I studied Chemical and Biological Engineering at The University of Alabama, in Tuscaloosa, Alabama, for my bachelor’s degree (Roll Tide!). While at UA, at the urging of my professor I applied to a National Science Foundation Research Experience for Undergraduates (NSF REU) program and got to spend a summer at Clemson University, South Carolina, doing water purification research with the Ladner lab. That summer completely changed my life. It was the first time that I’d ever been gripped by a complete conviction that I had to see this path through, and I came back to college that fall determined to find a lab at UA where I could do more research. I ultimately connected with one my new professors that fall, Dr. Margaret Liu, who did research in biotechnology, and worked in her lab for the rest of my time at UA. The ultimate test of whether biotech was a good fit for me was when one of her grad students assigned me to clean out the E. coli reactor, which smelled like vomit. When I still showed up ready for lab the next day, he told me I’d passed the test and should definitely consider a career in biotech. That was a good test because there are lots of different smells, not all pleasant, in my job today.

After graduating from UA, I moved to Houston, Texas, where I pursued my doctorate in Metabolic Engineering and Industrial Biomanufacturing within the Chemical and Biomolecular Engineering department of Rice University. While at Rice, I took the opportunity to develop and expand not only my technical research and laboratory operations skills, but also my science communications and relationship building skills, by attending in-house and national conferences, teaching workshops, and our weekly departmental seminars. I loved the seminars because they were a great place to watch world-class scientists present their research using all sorts of different styles and skills sets and pick up best practices.

Anna M. CRUMBLEY: engineer for the army

My job is to help research projects successfully make it “out of the lab and into the real world.” The field of biotechnology brings together people from many related backgrounds, including but not limited to materials science, chemistry, biology, chemical engineering, bioengineering, metabolic engineering, synthetic biology, bioinformatics, and computer science.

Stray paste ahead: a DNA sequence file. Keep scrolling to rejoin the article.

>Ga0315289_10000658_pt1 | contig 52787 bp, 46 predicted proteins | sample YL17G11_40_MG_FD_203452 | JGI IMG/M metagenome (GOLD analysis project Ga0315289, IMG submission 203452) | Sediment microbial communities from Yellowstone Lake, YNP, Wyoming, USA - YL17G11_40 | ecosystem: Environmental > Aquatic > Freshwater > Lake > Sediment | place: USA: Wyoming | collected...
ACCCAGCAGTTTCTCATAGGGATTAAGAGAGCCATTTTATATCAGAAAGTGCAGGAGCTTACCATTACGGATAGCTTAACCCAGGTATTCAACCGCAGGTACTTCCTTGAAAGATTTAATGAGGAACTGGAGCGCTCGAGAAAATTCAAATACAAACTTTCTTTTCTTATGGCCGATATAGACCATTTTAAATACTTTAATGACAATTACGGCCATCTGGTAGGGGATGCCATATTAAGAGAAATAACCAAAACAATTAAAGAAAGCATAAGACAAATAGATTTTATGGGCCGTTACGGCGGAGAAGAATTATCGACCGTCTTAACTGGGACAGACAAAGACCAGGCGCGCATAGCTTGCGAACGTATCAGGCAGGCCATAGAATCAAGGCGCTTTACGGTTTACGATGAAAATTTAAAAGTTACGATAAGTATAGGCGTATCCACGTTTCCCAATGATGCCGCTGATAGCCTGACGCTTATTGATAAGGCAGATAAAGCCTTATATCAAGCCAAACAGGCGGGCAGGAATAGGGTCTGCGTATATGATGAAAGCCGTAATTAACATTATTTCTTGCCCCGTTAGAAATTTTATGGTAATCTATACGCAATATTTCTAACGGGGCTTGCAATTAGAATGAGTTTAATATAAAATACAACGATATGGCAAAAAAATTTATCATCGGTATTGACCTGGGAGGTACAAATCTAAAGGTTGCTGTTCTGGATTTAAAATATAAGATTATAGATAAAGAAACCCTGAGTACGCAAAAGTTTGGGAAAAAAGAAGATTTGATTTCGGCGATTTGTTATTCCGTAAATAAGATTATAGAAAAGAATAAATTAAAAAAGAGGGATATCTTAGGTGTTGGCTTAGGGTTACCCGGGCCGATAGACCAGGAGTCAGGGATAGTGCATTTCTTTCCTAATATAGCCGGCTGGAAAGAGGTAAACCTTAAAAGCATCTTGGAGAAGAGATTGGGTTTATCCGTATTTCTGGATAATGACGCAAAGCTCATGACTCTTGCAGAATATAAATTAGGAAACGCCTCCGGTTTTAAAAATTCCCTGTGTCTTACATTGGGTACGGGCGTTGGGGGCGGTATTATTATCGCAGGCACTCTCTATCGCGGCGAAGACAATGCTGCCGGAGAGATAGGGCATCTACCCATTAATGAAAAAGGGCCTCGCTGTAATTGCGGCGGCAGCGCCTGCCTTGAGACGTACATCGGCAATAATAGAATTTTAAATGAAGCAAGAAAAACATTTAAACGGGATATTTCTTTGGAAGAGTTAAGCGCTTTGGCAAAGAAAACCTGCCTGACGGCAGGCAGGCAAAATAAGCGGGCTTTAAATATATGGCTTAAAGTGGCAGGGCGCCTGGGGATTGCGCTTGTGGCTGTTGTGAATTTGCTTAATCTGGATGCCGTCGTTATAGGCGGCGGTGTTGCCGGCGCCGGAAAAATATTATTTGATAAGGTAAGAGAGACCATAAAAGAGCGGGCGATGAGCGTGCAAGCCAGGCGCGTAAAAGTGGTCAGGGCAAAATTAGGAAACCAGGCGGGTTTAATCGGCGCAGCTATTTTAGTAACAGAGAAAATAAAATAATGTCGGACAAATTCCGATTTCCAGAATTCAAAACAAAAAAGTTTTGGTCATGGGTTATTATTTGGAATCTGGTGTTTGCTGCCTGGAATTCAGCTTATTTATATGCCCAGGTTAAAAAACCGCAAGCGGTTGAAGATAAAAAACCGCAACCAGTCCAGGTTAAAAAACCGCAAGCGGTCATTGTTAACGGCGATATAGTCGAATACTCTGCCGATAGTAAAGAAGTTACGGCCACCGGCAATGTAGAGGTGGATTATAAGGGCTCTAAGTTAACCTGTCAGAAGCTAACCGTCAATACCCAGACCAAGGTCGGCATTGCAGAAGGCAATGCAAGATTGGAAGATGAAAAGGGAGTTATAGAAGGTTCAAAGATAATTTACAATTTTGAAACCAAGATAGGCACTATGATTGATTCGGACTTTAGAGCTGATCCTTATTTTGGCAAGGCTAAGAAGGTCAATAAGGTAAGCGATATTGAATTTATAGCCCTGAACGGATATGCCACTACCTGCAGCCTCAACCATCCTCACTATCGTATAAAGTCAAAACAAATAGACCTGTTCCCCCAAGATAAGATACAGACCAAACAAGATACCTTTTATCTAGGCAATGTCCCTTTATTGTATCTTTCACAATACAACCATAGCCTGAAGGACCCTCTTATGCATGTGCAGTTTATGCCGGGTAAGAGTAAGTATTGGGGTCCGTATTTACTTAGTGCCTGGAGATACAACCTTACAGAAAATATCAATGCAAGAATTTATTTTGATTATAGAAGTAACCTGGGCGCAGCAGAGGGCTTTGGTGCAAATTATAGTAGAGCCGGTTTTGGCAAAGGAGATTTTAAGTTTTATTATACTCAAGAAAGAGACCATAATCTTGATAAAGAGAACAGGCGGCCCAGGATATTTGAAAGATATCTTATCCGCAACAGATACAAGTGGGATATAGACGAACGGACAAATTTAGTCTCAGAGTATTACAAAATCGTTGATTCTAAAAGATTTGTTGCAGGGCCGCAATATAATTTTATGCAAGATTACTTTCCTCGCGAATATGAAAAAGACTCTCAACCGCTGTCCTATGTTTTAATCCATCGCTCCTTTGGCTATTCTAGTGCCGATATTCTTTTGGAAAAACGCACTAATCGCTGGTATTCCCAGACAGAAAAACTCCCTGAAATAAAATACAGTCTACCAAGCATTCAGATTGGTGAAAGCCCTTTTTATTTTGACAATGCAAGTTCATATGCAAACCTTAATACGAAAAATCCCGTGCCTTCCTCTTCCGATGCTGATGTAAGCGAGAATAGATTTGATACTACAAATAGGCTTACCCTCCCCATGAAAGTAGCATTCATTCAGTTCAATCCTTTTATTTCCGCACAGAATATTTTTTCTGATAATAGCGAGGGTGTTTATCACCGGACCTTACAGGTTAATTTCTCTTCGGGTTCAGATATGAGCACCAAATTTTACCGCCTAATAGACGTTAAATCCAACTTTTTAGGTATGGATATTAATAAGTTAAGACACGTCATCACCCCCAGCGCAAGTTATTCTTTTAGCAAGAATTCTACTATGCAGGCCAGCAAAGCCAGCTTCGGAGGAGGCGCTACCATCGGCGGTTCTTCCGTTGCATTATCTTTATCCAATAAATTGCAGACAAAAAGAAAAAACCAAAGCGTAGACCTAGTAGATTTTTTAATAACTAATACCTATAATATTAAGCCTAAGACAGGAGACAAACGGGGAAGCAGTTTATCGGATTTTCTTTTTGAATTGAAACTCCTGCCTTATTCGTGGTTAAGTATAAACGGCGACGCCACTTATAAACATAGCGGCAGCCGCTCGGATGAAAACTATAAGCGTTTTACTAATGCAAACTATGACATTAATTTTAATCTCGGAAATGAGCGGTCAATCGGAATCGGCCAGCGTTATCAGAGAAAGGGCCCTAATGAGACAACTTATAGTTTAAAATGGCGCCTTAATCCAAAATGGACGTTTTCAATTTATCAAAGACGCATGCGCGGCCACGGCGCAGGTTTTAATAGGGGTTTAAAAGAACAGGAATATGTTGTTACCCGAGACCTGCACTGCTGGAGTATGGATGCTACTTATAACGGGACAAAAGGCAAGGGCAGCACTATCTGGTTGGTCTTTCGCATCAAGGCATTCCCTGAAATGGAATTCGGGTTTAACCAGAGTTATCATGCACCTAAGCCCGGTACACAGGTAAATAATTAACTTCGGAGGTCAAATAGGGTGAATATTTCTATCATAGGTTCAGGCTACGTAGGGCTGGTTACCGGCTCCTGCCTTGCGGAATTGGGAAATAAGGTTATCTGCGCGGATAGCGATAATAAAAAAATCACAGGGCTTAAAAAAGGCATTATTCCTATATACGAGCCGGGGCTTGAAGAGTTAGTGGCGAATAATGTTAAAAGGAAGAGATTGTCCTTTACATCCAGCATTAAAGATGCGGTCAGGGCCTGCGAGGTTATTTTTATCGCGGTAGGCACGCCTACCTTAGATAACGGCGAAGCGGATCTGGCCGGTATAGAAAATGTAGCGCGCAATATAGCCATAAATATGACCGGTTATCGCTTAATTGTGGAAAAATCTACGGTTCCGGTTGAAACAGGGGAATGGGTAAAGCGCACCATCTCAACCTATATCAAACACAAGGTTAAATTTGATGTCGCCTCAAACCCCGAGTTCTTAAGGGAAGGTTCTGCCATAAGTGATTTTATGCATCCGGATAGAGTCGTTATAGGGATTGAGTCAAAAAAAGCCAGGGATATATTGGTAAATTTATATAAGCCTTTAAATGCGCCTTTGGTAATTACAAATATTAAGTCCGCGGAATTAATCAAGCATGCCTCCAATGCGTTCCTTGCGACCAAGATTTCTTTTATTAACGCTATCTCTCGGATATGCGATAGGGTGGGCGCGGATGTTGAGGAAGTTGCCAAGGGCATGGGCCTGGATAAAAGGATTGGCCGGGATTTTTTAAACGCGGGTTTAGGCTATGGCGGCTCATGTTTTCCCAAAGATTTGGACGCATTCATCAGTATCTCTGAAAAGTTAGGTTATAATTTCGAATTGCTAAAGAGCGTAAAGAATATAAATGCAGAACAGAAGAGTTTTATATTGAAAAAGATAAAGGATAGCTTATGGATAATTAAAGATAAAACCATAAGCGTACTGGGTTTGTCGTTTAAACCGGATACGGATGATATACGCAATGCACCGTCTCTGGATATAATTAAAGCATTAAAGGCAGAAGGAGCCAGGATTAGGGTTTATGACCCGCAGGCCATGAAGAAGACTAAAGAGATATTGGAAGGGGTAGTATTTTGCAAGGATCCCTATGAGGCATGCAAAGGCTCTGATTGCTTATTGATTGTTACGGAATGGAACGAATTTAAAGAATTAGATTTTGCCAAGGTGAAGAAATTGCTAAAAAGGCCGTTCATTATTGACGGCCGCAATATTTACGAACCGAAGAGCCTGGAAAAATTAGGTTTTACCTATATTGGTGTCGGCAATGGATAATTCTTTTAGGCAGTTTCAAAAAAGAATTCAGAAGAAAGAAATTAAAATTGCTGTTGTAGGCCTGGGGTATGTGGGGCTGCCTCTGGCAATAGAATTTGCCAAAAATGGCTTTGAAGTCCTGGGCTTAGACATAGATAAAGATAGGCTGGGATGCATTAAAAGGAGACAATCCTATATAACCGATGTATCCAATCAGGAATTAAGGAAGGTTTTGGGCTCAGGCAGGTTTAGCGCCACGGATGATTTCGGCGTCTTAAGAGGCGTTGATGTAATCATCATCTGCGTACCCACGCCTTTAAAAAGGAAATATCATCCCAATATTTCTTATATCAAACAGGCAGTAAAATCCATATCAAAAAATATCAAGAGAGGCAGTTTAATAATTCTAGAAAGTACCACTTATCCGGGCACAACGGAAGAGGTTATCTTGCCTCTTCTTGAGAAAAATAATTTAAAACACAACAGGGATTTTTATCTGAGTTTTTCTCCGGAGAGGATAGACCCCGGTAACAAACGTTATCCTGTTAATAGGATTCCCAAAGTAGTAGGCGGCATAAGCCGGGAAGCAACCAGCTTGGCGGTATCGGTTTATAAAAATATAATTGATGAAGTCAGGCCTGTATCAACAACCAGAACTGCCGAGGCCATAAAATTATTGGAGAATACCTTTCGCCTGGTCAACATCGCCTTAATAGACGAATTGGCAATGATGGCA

Biotech roles span industries from pharma to food to industrial fuels. In my experience, biotech as a field is looking for good ideas and solutions from all sources.

My hobbies

Outside of my formal work, this year I am volunteering on the organizing committee for a national biotechnology conference. I also am active in my personal life leading my local chapter of a college alumni group and making time for my hobbies, which include tennis and sailing on the Chesapeake Bay.

One perk of government science is that I work within strict hours set on both lab facility operations and administrative space access. This makes me very motivated to stick to a detailed schedule during the day to ensure I meet my targets for all our projects. It also means that I have dedicated time set aside for personal life activities.

Anna M. CRUMBLEY: engineer for the army

My advice

In my career, I feel very fortunate to have had a couple of stellar role model faculty both at UA and at Rice, and to also have had strong support from my formal mentors to reach for and follow through on my goals. I will also be forever grateful to the many technicians and Safety & Health Officers I have worked with at Rice and CBC who have taught me to respect the materials we work with and be an advocate for my team’s and my personal health protection every day.

Science, especially biology-based science, is not the easiest career path – sometimes experiments run late into the night or require care on the weekends, but it can be incredibly satisfying to watch a project come together.

Best of luck to you all with your career goals and life plans! Thank you for considering joining the ranks of us scientists and engineers.

Edited by Carolina C. and Mazzarine D.

Anna M. CRUMBLEY: engineer for the army